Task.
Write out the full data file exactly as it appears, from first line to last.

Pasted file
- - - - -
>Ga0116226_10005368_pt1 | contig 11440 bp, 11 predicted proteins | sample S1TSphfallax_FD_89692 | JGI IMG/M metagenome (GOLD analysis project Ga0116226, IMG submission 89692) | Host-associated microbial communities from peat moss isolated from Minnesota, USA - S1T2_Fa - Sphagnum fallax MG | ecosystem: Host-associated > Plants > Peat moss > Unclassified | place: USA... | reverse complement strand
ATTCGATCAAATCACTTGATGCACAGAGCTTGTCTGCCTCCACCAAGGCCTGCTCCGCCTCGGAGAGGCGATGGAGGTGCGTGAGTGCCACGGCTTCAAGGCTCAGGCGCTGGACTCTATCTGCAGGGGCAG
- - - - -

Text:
>Ga0116226_10005368_pt1 | contig 11440 bp, 11 predicted proteins | sample S1TSphfallax_FD_89692 | JGI IMG/M metagenome (GOLD analysis project Ga0116226, IMG submission 89692) | Host-associated microbial communities from peat moss isolated from Minnesota, USA - S1T2_Fa - Sphagnum fallax MG | ecosystem: Host-associated > Plants > Peat moss > Unclassified | place: USA... | reverse complement strand
ATTCGATCAAATCACTTGATGCACAGAGCTTGTCTGCCTCCACCAAGGCCTGCTCCGCCTCGGAGAGGCGATGGAGGTGCGTGAGTGCCACGGCTTCAAGGCTCAGGCGCTGGACTCTATCTGCAGGGGCAG